HCA, the biggest U.S. for-profit hospital chain, plans to go public on Wednesday, and the IPO is seeing strong demand even though private equity owners saddled the company with a massive amount of debt.
Much is at stake for this IPO, which could raise up to $3.7 billion to become the biggest U.S. private-equity backed public offering ever. It will set the tone for a slew of similar exits from investments made at the height of the credit bubble in 2005 to 2007.
With books closed on the IPO on Tuesday at noon, the lead banks guided investors to price shares in the offering at $30 each, buyside sources familiar with the strength of investor interest told IFR, a Thomson Reuters service.
One hedge fund manager told IFR the deal was multiple-times oversubscribed and sources said some institutions placed indications bigger than $500 million. Because the information is not public, sources declined to be named.
Investors hope that hospital company profits will benefit from an improving economy. Only a handful of U.S. hospitals are publicly traded, and their shares suffered as they cared for rising numbers of uninsured patients in the economic downturn.
A newly public HCA far outpaces the pack by market cap and so could not only generate more investor interest in the sector but also turn into a major acquirer, possibly drawing it into Community Health Systems'
Adding one that is larger than all of them should bring more attention to the space, said Jessica Bemer, analyst with Snow Capital Management. The firm owns shares of hospital operators Community Health, LifePoint Hospitals
The offering by owners including Bain Capital and KKR
HCA's shares are expected to begin trading on the New York Stock Exchange on Thursday under the symbol HCA
RISKS AND IPO MOMENTUM
But analysts warn that in clamoring for HCA's shares investors are overlooking big longer-term risks including its high level of debt and uncertain impacts of President Barack Obama's healthcare reform.
The new U.S. healthcare law would extend insurance coverage to some 30 million more Americans, which would benefit the industry now writing off between 15 percent and 20 percent of revenues as bad debt and charity expense.
But the law also phases in Medicare payment cuts to hospitals and will make it harder to negotiate reimbursement rates, leaving analysts questioning whether the risks make the IPO worth it in the long-run.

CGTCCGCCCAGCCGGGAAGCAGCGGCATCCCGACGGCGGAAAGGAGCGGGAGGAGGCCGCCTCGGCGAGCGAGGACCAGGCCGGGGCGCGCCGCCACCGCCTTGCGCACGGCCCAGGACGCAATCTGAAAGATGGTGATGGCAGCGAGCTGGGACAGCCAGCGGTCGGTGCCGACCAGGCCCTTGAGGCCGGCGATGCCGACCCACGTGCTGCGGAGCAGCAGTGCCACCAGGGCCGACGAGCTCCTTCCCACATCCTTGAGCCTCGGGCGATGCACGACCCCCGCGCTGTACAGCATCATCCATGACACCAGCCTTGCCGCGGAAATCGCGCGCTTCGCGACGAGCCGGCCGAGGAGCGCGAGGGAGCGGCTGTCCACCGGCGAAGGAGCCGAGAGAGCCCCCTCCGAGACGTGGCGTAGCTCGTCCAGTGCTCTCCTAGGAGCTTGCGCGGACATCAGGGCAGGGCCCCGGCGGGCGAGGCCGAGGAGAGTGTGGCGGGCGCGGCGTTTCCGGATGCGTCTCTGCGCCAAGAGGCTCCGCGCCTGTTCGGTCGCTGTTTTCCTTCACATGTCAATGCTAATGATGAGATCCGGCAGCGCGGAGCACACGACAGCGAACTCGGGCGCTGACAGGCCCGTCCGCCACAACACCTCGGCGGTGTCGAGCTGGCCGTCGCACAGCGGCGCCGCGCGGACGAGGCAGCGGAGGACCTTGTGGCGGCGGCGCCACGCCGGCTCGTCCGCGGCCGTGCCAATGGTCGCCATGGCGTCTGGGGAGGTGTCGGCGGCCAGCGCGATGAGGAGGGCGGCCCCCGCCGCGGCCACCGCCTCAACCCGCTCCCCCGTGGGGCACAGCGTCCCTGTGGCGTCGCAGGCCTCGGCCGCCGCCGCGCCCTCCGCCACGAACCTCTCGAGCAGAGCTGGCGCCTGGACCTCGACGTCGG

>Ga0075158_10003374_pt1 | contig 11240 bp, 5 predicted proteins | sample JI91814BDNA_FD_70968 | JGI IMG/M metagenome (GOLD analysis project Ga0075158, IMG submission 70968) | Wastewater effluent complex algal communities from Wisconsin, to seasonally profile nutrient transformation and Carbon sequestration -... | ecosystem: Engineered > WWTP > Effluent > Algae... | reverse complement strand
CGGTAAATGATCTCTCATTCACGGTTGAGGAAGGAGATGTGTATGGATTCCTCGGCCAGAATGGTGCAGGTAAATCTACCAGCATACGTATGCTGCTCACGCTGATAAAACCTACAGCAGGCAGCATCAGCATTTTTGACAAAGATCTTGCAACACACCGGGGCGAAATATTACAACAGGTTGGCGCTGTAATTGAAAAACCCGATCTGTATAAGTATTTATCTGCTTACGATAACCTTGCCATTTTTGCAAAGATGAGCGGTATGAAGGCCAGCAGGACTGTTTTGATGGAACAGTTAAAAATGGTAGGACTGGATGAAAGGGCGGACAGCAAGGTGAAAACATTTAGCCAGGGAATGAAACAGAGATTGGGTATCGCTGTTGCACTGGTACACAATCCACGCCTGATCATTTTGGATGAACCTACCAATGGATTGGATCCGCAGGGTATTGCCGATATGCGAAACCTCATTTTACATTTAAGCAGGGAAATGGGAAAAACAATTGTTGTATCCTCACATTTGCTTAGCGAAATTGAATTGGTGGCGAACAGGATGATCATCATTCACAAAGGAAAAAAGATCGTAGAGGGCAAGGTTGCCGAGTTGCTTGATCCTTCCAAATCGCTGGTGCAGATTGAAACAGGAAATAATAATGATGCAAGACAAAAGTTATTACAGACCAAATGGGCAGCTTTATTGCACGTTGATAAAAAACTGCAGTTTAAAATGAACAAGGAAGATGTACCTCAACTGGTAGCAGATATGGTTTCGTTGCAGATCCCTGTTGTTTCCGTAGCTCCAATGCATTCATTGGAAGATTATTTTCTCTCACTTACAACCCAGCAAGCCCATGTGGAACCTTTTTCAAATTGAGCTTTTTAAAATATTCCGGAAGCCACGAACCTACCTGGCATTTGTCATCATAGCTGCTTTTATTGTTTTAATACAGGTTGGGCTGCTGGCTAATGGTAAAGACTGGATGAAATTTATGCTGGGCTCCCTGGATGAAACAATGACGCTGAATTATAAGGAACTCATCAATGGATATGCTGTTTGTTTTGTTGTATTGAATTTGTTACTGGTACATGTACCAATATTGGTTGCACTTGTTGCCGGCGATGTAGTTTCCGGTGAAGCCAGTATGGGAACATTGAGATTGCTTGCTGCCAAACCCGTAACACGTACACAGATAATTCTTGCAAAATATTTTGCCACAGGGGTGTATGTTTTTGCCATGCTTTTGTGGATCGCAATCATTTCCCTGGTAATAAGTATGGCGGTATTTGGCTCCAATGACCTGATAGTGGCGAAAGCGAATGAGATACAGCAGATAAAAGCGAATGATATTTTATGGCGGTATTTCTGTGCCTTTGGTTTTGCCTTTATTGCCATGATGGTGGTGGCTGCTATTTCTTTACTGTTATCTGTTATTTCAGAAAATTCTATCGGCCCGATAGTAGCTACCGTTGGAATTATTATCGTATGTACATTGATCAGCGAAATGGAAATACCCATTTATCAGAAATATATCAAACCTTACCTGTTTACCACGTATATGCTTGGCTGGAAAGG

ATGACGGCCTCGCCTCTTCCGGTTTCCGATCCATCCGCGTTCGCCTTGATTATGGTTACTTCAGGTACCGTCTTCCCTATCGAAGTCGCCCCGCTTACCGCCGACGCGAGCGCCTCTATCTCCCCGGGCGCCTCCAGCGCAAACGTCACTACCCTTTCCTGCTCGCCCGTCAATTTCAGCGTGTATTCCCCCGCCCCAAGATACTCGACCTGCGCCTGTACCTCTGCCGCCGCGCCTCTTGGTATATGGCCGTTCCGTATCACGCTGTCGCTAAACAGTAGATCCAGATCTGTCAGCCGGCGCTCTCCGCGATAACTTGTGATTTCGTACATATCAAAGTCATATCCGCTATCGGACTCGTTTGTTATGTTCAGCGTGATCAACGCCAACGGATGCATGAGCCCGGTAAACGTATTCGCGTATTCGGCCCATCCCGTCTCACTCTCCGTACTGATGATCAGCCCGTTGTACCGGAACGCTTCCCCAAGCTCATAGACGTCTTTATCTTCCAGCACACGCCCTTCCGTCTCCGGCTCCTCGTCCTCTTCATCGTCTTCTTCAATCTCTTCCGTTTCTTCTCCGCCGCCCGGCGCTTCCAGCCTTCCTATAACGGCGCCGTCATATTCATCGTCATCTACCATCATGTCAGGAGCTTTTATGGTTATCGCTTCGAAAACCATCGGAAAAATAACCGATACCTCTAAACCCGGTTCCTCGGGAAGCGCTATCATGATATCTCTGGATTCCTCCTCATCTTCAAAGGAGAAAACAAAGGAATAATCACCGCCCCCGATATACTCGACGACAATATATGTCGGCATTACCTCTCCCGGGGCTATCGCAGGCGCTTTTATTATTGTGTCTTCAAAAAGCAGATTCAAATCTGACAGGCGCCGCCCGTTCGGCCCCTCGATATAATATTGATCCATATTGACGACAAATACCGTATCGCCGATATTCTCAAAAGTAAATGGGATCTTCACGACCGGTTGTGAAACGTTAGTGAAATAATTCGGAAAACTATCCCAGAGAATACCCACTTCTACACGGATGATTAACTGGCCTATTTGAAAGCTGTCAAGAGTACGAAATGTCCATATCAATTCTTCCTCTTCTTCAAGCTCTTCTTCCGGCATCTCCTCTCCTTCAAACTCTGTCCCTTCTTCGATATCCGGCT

HCA has substantial financial risk, too, including more than $26 billion of debt, even after the company uses proceeds from the stock offering to pay off borrowings. HCA's debt exceeds the value of its assets by more than $12 billion.
But the IPO is benefiting from the strong momentum created by a series of successful IPOs this year, analysts said.
Investors are looking past healthcare, looking past some of the risks that come with this company and it will maybe ride the momentum generated by recent deals, said Bill Buhr, IPO strategist at Morningstar.
Over the past few weeks, consumer measurement company Nielsen Holdings
Toys R Us
If HCA, which involves more risks than Nielsen and Kinder Morgan, prices its IPO at the top of the range, many more IPOs from private equity firms will likely follow, Buhr said, highlighting Toys R Us as an example.
The market is clearly enamored for these types of deals and the window could not be more open than now.
HCA was taken private in November 2006 in a $21 billion deal excluding debt that involved Bain, KKR, Bank of America Corp
Underwriters on the offering are led by Bank of America Merrill Lynch, Citi and JPMorgan Chase
(Additional reporting by Stephen Lacey and Clare Baldwin; Editing by Dan Wilchins, Bernard Orr, Dave Zimmerman)